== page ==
You could say Hillsborough County Commissioner Sandy Murman was thinking outside the box when she proposed a major change Wednesday to how that governing body is chosen.
On the other hand, you could say it was all about the box — the ballot box, that is.
You probably would be correct on both points. It also doesn’t mean she was wrong to argue that the Commission should eliminate countywide seats in favor of single-member districts.
It also is a fact, though, that commissioners have used countywide seats as a way to stay in power.
Doesn’t that trump everything?
Hang with me for just a bit.
Hillsborough’s charter, approved by voters 35 years ago, provides for seven county commissioners. Four of them represent a single district; three are chosen countywide.
The rationale behind that is that voters will always have a say in the majority makeup of the board.
In 1983, when the referendum passed creating the current setup, Hillsborough’s population was a little over 700,000. Today, it is 1.4 million and expanding rapidly.
In the Tampa Bay Times story about Murman’s proposal, she made the point that the county has more people than 10 states.
I looked it up. She is correct.
There are more people here than in Alaska, Delaware, Maine, Montana, New Hampshire, North Dakota, Rhode Island, South Dakota, Vermont and Wyoming. For good measure, we’re about equal with Hawaii.
Another fun fact: Hillsborough’s population has jumped by about 200,000 since 2010. To put that in perspective, basically, the population of Richmond, Va. moved into Hillsborough County.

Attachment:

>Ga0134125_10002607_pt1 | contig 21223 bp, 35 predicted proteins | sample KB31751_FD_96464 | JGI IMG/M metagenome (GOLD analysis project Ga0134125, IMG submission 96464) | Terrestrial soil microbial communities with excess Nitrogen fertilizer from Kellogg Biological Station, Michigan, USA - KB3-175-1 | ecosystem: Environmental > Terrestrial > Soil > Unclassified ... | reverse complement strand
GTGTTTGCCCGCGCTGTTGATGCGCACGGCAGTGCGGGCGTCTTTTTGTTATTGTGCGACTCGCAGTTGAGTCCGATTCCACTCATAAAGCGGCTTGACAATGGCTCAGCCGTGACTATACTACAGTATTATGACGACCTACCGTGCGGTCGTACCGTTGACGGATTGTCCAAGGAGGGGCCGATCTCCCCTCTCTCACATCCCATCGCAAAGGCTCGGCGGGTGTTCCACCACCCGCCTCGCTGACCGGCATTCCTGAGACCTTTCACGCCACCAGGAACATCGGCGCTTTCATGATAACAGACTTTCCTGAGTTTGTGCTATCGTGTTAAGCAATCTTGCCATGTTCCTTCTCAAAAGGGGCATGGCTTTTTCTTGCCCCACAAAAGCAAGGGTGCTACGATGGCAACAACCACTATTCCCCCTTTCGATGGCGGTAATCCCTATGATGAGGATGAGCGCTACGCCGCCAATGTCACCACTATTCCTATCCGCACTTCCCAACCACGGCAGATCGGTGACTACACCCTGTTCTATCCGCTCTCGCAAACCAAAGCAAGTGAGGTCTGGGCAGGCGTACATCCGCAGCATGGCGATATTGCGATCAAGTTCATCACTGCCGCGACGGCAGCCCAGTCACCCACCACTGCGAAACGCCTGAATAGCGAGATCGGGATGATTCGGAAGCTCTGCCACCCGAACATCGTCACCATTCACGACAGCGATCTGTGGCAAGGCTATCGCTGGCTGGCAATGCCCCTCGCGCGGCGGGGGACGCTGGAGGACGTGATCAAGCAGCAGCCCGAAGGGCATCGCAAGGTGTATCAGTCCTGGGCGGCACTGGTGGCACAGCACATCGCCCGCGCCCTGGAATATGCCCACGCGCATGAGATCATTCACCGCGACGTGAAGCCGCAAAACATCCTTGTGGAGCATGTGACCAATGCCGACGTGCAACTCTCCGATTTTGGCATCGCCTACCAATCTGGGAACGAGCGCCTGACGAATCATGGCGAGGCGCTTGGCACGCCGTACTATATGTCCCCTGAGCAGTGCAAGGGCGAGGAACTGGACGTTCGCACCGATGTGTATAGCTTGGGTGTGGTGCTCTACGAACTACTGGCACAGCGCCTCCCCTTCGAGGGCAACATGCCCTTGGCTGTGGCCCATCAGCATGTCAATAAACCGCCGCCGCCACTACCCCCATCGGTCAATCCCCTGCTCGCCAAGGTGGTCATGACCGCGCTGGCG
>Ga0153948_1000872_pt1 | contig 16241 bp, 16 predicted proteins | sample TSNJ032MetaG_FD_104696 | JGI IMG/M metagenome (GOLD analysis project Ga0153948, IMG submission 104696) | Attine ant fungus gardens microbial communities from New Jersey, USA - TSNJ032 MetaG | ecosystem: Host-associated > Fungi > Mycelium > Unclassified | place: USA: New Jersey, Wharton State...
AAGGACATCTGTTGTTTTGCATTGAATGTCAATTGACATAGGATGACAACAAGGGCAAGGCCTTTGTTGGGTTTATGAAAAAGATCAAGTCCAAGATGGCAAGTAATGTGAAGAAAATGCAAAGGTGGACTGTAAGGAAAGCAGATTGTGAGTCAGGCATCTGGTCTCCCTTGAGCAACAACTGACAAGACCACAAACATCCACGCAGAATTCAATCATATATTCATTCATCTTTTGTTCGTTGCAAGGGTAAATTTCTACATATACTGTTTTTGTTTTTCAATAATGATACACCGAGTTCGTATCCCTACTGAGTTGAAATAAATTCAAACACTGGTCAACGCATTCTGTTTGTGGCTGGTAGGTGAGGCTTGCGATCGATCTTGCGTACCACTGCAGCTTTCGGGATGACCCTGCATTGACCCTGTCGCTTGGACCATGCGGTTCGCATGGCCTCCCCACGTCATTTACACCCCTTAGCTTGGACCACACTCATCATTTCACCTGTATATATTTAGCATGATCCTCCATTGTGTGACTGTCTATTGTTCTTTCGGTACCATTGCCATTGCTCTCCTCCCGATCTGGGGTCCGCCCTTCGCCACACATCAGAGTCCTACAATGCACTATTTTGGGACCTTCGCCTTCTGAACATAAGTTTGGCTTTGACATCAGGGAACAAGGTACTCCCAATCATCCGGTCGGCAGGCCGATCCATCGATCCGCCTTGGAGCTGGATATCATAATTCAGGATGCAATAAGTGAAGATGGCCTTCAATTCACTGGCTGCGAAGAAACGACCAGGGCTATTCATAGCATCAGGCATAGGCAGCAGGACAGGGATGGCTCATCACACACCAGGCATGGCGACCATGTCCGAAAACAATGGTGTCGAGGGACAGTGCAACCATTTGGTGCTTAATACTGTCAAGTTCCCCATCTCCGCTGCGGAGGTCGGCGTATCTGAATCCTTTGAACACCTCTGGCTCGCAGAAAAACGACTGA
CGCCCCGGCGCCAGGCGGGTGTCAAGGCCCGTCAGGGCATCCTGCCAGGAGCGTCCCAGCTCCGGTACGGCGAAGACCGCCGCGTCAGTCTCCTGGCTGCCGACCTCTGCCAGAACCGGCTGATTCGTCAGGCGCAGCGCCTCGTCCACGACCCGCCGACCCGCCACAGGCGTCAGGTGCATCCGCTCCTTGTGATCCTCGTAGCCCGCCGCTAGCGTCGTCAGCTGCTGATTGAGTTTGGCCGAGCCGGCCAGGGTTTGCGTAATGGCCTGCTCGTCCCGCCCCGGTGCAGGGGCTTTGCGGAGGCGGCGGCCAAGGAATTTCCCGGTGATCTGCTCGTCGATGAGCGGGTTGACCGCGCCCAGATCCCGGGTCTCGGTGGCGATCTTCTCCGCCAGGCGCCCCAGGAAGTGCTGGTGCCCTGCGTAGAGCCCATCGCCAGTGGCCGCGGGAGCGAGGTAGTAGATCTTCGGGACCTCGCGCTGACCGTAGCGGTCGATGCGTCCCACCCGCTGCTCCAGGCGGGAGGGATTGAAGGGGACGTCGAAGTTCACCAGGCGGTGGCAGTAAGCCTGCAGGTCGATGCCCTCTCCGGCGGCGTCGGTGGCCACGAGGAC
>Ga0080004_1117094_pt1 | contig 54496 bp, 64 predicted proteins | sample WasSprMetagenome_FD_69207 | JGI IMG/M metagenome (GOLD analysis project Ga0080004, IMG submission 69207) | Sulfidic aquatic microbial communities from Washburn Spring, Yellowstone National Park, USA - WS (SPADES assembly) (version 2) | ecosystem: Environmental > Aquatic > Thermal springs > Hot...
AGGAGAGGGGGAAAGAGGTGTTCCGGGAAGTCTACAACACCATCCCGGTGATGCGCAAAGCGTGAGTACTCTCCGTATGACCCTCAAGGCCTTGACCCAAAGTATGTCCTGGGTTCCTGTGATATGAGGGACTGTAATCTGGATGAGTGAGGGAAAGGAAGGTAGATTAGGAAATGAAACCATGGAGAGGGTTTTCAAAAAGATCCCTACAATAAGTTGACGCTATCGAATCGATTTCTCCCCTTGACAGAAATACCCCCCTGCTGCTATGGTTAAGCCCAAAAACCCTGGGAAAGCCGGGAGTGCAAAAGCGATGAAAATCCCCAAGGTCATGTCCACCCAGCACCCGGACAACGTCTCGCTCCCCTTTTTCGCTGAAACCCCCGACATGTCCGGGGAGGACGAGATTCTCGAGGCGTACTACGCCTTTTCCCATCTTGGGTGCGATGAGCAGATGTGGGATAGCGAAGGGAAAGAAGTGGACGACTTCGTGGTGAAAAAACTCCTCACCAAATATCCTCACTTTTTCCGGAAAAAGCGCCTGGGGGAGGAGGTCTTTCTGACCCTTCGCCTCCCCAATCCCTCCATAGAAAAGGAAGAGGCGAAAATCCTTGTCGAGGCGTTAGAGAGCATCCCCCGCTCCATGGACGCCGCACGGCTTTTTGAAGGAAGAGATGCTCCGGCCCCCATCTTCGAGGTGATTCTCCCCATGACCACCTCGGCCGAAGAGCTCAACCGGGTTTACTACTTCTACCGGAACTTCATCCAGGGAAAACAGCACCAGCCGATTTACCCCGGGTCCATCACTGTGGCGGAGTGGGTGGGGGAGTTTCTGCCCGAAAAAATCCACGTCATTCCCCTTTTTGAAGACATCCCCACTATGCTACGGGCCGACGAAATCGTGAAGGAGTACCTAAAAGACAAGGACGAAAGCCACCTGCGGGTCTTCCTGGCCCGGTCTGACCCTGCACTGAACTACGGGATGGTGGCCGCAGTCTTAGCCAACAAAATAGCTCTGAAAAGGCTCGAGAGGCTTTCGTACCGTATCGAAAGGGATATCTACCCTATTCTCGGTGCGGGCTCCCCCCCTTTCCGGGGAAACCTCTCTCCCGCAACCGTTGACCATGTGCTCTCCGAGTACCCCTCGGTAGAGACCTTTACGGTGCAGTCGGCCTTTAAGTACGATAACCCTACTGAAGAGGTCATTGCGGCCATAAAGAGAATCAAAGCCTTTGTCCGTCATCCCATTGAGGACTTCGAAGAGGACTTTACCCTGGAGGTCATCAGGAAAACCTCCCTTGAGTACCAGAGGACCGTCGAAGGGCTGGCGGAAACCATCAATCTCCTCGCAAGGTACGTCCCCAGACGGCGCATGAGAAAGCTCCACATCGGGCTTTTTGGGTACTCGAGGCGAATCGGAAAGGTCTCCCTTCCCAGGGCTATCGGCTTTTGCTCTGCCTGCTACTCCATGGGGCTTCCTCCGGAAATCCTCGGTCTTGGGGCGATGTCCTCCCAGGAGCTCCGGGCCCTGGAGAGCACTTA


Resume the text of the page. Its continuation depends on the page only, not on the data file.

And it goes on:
By the year 2030, only 12 years from now, that number is predicted to increase by another 300,000 — roughly the population of Cincinnati. If that happens, I hope they’re thoughtful enough to bring more Skyline Chili outlets here, but I digress.
Murman argues that changing the commission makeup to single-member districts — and maybe expanding the board by two members — makes sense because Hillsborough is too large for anyone to effectively represent everyone in the county.
That point is worthy of discussion.
But critics were quick to pounce on Murman, and they had a point too. After all, she plans to run for a countywide seat this fall even though voters in District 1 elected her in 2016 to a four-year term.
With a big, blue Democratic wave forecast for November, Murman, a Republican, might face a tough battle in a hotly contested countywide race.
If her idea passes, though, she could suddenly have a change of heart and stay in District 1 until 2020. There’s a good chance new boundary lines would leave her in good shape to win another election.
Let’s be honest, though. Commissioners have been using these countywide seats to bob and weave around term limits. We’re seeing that play out again this fall.
Commissioner Victor Crist can’t run again in his single-member district because he has served the maximum of two consecutive terms. Ah, but he can run countywide and start the clock over.
That’s what he is doing.
Ken Hagan, who has served two countywide terms, is running for Crist’s District 2 seat.
Crist is running for Hagan’s countywide chair.
See how this works?
Yes, voters have the final say whether that tactic is successful, but generally, incumbents and familiar names have a great advantage in these situations.
I doubt Murman’s gambit will be approved, if the initial reaction from the board means anything. It was tepid, to say the least.
Since five of the seven members would have to approve putting the idea on the ballot, and then voters would have to decide, getting enough support is a long-shot.
That doesn’t mean it’s a bad idea.
Just look at the mishmash way the Commission has handled the county’s already-explosive growth. Then imagine what we’ll look like when Cincinnati moves to town little more than a decade from now.
Traffic will be worse than we can imagine. Sprawl, already a major problem, could reach nightmare proportions.
Having a more-nimble Commission that represents smaller parts of the county isn’t the worst way to think about dealing with this.